I am someone obsessed by things with wheels, so naturally taxis as one of the most abundant things on the roads have always fascinated me. Recently though the humble taxi has taken on a new meaning for me, they’ve shown me how great internal combustion can be, they do so far more than a statistic shattering Veyron ever could.
What am I rabbiting on about you ask, I’m talking about mega millage, reliability, almost non-stop usage and fundamentally engines getting people where they need to be swiftly and in many parts of the world, cheaply. Taxi’s as you no doubt know take lots of shapes and sizes. There’s the ubiquitous Black Cab, the yellow New York cab, the Tuk Tuk, India’s Hindustan Ambassador and the various Mercedes favoured by cabbies across Europe to name but a tiny handful. Each one from the tiny Tuk to the New York Crown Vic are propelled by little explosions pushing pistons up and down day after day.
Whereas the majority of privately owned cars are traded in or worse scraped once the millage gets a bit too high taxis just keep on rolling. The internet is awash with stories of these cars incredible feats of endurance, with one Greek Mercedes in particular being donated back to Merc themselves once it reached over 2 million miles. Another speaks of a Mondeo diesel clocking up a million miles. And when you get in most well used taxi’s you realise they are well past the 2 hundred thousand mile mark and still going strong.
Let’s face facts, large swathes of people in the world are turning against internal combustion but what’s the alternative for getting around? Taxis can’t realistically be electric; they would only take us half the distance and need the rest of the day to charge. Taxis show how great the engine is every single day in every single country, supercars don’t do that, they just give you a glimpse on the rare occasion they zip by.
Not only do taxis represent the greatness of the engine, but on a personal level they also provide a unique motoring experience. Often they are driven with disregard for any number of Highway Code regulations but despite this they feel safe, you trust that it will get you there (with the exception of African Matatu’s though, they are the opposite of safe, 30 people in a Toyota Hi-Ace does not work, fact). Anyway, getting in a Taxi is like an occasion and if your sad like me you want to try and get in the oldest, newest or strangest one you can each time you flag one down just to see how each vehicle differs. A prime example from my very own, deeply cool, childhood was making sure that in 1997 my mum flagged down a brand new LTI TX1, you know the ones, the modern taxi that looked retro, the new Black Cab. They were a revelation in design and packaging and don’t forget that they’re retro body over modern underpinnings predated BMW’s retro inspired New Mini by 4 years!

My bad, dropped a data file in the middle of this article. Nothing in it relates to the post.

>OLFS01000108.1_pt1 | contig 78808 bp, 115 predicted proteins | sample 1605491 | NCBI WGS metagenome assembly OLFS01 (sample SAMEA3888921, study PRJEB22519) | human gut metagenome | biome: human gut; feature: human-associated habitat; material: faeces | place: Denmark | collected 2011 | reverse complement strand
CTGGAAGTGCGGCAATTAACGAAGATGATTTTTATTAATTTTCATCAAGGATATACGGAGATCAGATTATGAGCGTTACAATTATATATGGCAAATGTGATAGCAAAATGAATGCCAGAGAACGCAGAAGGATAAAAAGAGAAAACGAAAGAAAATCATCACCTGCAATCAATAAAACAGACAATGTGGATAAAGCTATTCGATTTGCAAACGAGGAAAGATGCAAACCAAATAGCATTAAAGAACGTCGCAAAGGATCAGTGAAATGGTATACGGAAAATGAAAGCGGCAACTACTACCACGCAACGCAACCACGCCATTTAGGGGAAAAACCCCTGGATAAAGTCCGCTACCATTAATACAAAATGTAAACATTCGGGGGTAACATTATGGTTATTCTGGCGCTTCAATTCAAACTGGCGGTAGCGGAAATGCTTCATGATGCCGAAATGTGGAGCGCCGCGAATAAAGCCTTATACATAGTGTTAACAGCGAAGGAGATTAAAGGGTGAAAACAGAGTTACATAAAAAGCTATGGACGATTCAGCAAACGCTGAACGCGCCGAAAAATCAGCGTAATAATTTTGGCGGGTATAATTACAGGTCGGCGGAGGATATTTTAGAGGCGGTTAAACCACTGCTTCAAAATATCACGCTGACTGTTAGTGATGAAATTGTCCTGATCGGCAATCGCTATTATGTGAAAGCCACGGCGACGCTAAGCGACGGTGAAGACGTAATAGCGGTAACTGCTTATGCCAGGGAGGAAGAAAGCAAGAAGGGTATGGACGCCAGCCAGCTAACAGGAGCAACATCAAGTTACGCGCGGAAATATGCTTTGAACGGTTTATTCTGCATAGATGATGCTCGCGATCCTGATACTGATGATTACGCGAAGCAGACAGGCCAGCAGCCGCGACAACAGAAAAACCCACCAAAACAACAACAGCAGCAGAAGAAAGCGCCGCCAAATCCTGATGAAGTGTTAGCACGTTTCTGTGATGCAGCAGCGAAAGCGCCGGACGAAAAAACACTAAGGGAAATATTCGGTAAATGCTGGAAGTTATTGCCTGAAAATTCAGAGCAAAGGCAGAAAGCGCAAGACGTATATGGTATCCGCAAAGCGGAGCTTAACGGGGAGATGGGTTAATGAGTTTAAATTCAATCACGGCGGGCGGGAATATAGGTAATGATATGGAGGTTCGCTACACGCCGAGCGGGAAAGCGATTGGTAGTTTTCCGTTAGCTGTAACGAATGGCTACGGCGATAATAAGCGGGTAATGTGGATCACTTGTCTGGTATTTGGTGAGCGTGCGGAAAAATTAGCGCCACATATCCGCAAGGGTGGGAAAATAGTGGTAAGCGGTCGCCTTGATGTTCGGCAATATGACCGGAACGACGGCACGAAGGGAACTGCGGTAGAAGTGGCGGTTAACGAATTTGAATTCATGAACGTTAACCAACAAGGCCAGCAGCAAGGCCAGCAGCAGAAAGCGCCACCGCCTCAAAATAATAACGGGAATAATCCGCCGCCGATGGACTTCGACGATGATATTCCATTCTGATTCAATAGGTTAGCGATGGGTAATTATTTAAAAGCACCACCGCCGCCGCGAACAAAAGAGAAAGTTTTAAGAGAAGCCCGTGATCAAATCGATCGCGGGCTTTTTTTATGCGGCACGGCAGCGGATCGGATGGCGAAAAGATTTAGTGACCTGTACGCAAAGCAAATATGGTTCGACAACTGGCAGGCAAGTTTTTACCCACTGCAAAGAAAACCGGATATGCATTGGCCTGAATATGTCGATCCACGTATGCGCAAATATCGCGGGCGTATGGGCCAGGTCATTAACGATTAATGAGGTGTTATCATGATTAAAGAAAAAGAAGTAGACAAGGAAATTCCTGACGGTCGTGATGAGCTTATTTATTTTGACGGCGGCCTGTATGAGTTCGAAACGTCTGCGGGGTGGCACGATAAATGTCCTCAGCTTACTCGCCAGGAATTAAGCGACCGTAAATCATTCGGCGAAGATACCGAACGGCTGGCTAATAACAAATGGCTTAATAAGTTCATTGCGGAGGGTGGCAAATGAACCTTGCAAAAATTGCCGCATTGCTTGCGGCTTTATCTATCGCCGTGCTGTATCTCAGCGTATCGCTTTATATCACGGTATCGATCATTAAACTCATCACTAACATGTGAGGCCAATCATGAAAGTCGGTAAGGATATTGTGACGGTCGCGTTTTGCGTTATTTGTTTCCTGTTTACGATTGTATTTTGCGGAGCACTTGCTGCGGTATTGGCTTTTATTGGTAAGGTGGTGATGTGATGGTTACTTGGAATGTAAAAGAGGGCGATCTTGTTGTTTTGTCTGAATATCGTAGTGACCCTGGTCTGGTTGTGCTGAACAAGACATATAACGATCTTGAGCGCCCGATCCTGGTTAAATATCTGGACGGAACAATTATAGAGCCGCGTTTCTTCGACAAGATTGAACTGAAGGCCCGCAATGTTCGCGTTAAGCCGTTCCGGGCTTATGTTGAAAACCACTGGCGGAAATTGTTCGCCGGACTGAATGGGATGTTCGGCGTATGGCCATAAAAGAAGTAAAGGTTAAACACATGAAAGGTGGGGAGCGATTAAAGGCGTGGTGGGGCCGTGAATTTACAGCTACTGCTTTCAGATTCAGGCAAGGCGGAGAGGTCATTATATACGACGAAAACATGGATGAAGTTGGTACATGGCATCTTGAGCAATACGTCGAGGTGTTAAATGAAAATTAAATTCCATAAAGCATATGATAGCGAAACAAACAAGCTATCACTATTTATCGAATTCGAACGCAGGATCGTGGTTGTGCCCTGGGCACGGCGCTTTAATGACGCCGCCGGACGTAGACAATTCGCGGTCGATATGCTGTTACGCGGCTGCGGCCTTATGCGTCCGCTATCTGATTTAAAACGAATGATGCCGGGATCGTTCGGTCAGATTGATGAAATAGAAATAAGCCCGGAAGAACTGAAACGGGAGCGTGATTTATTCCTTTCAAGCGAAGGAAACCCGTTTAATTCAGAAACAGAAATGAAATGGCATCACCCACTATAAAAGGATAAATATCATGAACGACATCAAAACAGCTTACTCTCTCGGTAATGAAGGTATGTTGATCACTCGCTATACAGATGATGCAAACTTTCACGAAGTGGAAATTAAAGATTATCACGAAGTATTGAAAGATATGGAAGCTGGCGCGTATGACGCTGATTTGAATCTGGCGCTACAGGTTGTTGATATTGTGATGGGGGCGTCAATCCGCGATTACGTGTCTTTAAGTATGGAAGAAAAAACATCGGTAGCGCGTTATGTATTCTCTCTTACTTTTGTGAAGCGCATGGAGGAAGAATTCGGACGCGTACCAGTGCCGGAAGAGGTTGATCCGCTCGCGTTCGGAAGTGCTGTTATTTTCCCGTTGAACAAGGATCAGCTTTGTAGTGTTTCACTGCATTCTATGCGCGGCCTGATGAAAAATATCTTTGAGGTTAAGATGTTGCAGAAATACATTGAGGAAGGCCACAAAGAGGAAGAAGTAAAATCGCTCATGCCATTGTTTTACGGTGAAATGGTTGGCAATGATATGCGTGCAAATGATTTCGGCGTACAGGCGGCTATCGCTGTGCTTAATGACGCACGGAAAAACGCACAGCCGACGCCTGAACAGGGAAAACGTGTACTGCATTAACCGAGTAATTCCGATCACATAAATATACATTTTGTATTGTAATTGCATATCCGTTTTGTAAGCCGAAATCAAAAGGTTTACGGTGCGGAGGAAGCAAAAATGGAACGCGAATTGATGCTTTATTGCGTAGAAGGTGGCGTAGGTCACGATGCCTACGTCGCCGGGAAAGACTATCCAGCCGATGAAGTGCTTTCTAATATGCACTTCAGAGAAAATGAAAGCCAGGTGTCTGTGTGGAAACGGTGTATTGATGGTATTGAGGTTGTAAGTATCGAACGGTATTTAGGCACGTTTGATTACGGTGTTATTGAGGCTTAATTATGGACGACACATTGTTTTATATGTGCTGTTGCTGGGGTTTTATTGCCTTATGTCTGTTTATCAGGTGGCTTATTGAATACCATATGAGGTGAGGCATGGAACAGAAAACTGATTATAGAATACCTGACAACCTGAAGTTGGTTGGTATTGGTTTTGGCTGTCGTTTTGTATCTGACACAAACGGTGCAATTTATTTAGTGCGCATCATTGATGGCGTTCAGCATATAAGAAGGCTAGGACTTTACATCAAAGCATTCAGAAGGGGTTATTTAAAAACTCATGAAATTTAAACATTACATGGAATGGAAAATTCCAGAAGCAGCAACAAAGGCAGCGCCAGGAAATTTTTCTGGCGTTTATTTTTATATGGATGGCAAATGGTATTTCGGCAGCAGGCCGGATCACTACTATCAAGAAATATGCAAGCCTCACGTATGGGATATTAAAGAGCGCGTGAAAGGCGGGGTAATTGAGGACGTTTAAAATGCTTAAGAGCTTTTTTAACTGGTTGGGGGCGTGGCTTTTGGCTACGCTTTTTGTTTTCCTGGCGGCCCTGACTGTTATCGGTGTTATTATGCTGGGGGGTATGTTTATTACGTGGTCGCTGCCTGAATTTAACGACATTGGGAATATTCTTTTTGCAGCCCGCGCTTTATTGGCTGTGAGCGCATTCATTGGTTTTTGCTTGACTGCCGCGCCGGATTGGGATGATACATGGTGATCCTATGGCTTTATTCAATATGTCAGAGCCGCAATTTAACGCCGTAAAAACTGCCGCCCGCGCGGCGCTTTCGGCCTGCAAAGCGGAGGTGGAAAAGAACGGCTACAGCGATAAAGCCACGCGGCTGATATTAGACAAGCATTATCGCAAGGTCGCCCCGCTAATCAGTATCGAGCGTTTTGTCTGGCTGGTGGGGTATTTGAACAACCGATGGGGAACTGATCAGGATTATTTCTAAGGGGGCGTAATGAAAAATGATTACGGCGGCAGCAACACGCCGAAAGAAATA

Anyway, that ends my little rant on why taxis are better than Veyron’s. And generally are just awesome vehicles. Every taxi stand is testament to engineering brilliance and internal combustions resilience. Long live air and fuel exploding in a small cylinder as a means of propulsion.
photo credit: <a href=”http://www.flickr.com/photos/stopherjones/6945948705/”>stopherjones</a> via <a href=”http://photopin.com”>photopin</a> <a href=”http://creativecommons.org/licenses/by-nc/2.0/”>cc</a>
photo credit: <a href=”http://www.flickr.com/photos/quikelopez/2869895463/”>quikelopez</a> via <a href=”http://photopin.com”>photopin</a> <a href=”http://creativecommons.org/licenses/by-nc-nd/2.0/”>cc</a>
photo credit: <a href=”http://www.flickr.com/photos/gibospics/8630120103/”>Andrew Gibson.</a> via <a href=”http://photopin.com”>photopin</a> <a href=”http://creativecommons.org/licenses/by-nc-sa/2.0/”>cc</a>